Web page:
Developer Guide

How to contribute to and build the Service Catalog

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Developer Guide


Thank you for deciding to contribute to our project! 💖 We welcome contributors from all backgrounds and experience levels.

If you are interested in going beyond a single PR, take a look at our contribution ladder and learn how to become a reviewer, or even a maintainer!

Working on Issues

Github does not allow non-maintainers to assign, or be assigned to, issues. As such non-maintainers can indicate their desire to work on (own) a particular issue by adding a comment to it of the form:


However, it is a good idea to discuss the issue, and your intent to work on it, with the other members via the slack channel to make sure there isn’t some other work already going on with respect to that issue.

When you create a pull request (PR) that completely addresses an open issue please include a line in the initial comment that looks like:

Closes: #1234

where 1234 is the issue number. This allows Github to automatically close the issue when the PR is merged.

Also, before you start working on your issue, please read our Code Standards document.


At a minimum you will need:

These will allow you to build and test service catalog components within a Docker container.

If you want to deploy service catalog components built from source, you will also need:

Note: It is not generally useful to run service catalog components outside a Kubernetes cluster. As such, our build process only supports compilation of linux/amd64 binaries suitable for execution within a Docker container.


We can set up the repo by following a process similar to the dev guide for k8s

1 Fork in the Cloud

  1. Visit
  2. Click Fork button (top right) to establish a cloud-based fork.

2 Clone fork to local storage

From your shell:

# Set user to match your github profile name
user={your github profile name}

# Create your clone:
mkdir -p $working_dir
cd $working_dir
git clone$user/service-catalog.git
# or: git clone [email protected]$user/service-catalog.git

cd service-catalog
git remote add upstream
# or: git remote add upstream [email protected]:kubernetes-sigs/service-catalog.git

# Never push to upstream master
git remote set-url --push upstream no_push

# Confirm that your remotes make sense:
git remote -v

Code Layout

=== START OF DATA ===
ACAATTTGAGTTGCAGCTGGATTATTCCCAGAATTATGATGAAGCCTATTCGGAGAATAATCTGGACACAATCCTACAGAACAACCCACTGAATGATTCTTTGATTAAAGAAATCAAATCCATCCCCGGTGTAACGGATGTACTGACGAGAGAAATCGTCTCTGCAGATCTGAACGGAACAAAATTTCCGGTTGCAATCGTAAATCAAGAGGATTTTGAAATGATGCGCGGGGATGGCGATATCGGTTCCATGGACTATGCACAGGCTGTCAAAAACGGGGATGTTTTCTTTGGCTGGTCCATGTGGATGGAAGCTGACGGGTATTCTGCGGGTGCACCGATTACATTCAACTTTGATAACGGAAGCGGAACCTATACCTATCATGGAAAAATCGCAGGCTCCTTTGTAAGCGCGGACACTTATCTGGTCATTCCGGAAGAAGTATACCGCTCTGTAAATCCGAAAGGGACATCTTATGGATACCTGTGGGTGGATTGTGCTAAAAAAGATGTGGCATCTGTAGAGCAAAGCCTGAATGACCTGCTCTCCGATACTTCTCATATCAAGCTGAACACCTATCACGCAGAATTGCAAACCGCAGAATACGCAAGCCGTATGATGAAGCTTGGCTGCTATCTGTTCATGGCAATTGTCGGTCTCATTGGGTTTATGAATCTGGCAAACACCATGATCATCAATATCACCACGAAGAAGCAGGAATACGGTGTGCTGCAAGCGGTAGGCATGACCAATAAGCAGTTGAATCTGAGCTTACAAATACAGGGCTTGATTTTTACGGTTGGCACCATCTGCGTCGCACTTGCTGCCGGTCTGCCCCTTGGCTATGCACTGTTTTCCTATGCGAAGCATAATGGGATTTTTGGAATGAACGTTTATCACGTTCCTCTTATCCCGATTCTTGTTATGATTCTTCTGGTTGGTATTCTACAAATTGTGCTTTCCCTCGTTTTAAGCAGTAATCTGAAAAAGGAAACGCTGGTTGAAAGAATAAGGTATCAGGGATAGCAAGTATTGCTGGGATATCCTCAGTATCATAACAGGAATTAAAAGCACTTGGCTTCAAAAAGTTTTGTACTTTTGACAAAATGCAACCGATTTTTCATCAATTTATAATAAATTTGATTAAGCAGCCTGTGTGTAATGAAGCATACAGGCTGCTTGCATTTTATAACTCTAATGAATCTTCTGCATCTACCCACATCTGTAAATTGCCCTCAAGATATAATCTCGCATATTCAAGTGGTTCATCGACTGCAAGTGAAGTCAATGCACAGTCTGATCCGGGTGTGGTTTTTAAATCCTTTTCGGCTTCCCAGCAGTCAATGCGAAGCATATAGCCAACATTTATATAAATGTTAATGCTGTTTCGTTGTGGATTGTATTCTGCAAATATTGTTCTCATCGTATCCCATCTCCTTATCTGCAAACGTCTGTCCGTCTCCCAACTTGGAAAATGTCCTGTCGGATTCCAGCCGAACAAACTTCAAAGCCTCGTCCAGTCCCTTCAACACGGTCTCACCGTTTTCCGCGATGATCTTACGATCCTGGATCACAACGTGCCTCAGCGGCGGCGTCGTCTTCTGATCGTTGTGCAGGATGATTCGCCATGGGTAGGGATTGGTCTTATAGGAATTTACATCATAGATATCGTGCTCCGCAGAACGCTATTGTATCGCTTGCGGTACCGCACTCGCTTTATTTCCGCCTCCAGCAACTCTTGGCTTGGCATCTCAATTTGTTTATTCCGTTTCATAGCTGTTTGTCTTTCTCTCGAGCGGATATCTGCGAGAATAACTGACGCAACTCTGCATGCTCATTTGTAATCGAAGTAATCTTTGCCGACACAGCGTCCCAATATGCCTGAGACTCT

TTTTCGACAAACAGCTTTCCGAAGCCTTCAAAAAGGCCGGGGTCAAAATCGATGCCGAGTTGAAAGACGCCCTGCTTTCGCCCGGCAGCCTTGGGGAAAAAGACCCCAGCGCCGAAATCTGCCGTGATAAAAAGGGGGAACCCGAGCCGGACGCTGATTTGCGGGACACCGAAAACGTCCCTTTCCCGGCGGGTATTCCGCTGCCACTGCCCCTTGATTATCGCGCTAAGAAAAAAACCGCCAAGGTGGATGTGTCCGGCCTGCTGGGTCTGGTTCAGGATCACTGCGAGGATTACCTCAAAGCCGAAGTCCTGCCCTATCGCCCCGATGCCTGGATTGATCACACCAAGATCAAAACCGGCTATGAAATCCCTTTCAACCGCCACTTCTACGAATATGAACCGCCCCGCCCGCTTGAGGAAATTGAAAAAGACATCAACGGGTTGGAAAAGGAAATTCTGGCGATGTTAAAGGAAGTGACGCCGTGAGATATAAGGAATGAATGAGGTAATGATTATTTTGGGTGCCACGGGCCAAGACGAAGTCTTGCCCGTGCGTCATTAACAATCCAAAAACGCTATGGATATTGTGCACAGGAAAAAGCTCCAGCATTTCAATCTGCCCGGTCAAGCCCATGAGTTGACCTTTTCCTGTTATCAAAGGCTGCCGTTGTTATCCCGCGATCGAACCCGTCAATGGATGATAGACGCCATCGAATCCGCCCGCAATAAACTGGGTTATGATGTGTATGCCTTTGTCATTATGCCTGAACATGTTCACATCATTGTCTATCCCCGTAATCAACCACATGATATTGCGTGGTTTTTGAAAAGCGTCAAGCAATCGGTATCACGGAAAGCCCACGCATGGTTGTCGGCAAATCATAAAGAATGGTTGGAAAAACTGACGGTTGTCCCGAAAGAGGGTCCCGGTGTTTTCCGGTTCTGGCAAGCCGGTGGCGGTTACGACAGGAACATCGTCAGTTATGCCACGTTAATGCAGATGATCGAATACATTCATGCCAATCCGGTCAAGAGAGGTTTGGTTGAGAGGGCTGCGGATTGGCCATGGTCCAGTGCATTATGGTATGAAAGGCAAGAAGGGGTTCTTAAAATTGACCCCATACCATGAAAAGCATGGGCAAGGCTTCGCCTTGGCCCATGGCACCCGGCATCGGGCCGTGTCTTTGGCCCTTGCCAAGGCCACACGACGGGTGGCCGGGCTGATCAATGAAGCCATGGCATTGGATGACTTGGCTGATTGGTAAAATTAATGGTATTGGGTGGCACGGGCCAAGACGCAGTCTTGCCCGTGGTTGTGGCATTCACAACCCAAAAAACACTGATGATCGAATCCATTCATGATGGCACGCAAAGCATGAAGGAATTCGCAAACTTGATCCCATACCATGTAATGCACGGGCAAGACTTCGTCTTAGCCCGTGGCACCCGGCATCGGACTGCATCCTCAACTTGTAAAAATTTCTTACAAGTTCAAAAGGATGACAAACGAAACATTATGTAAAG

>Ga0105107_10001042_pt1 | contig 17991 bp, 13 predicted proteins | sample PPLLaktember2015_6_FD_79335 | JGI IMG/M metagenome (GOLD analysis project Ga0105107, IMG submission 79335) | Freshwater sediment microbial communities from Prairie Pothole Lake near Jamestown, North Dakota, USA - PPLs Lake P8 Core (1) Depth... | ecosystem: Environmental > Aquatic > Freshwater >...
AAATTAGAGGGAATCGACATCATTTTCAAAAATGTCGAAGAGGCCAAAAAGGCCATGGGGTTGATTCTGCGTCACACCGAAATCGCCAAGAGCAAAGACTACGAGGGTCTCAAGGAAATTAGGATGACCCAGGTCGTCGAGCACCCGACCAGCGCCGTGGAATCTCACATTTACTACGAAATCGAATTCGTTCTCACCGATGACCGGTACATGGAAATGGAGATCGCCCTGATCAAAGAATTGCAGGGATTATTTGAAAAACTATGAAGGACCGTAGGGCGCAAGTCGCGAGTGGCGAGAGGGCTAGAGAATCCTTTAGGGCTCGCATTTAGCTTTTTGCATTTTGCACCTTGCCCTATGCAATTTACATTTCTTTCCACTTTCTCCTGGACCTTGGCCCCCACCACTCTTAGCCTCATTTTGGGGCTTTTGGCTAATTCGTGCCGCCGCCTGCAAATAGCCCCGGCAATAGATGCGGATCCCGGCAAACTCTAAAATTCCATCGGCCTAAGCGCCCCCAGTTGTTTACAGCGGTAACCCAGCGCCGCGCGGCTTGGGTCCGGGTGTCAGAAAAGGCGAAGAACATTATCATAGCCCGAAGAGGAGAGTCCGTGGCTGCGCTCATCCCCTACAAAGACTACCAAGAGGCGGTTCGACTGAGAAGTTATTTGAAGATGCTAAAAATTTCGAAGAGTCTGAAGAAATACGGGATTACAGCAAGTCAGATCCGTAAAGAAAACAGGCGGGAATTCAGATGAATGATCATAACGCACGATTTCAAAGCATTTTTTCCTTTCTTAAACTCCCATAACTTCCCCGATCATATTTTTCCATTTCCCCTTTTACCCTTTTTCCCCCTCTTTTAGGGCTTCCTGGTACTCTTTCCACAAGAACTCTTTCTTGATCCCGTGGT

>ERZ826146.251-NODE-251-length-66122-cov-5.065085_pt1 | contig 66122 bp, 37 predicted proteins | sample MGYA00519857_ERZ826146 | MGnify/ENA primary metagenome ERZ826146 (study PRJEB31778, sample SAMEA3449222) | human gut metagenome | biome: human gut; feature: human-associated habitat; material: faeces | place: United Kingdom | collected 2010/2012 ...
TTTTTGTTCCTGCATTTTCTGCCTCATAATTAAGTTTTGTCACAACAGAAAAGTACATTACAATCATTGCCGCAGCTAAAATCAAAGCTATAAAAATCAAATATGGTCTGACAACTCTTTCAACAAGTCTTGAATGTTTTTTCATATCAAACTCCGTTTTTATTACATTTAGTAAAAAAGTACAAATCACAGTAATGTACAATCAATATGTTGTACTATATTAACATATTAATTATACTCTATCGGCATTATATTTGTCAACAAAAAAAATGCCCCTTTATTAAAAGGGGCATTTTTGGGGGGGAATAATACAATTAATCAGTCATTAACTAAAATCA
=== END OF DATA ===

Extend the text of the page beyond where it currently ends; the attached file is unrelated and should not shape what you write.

This repository is organized as similarly to Kubernetes itself as the developers have found possible (or practical). Below is a summary of the repository’s layout:

├── bin                     # Destination for binaries compiled for linux/amd64 (untracked)
├── build                   # Contains build-related scripts and subdirectories containing Dockerfiles
├── charts                  # Helm charts for deployment
│   ├── catalog             # Helm chart for deploying the service catalog
│   └── ups-broker          # Helm chart for deploying the user-provided service broker
├── cmd                     # Contains "main" Go packages for each service catalog component binary
│   ├── controller-manager  # The service catalog controller manager service-catalog command
│   ├── service-catalog     # The service catalog binary, which is used to run commands
│   ├── svcat               # The command-line interface for interacting with kubernetes service-catalog resources
│   └── webhook             # The service catalog webhook server command
├── contrib                 # Contains examples, non-essential golang source, CI configurations, etc
│   ├── build               # Dockerfiles for contrib images (example: ups-broker)
│   ├── cmd                 # Entrypoints for contrib binaries
│   ├── examples            # Example API resources
│   ├── hack                # Non-build related scripts
│   │   ├── ci              # CI configuration
│   │   └── ...             # Rest helper bash scripts
│   └── pkg                 # Contrib golang code
├── docs                    # Documentation
├── pkg                     # Contains all non-"main" Go packages
├── plugin                  # Plugins for API server
├── test                    # Integration and e2e tests
├── vendor                  # dep-managed dependencies
├── go.mod                  # defines projects requirements and locks dependencies
└── go.sum                  # the expected cryptographic checksums of go.mod dependencies


First cd to the root of the cloned repository tree. To build the service-catalog server components: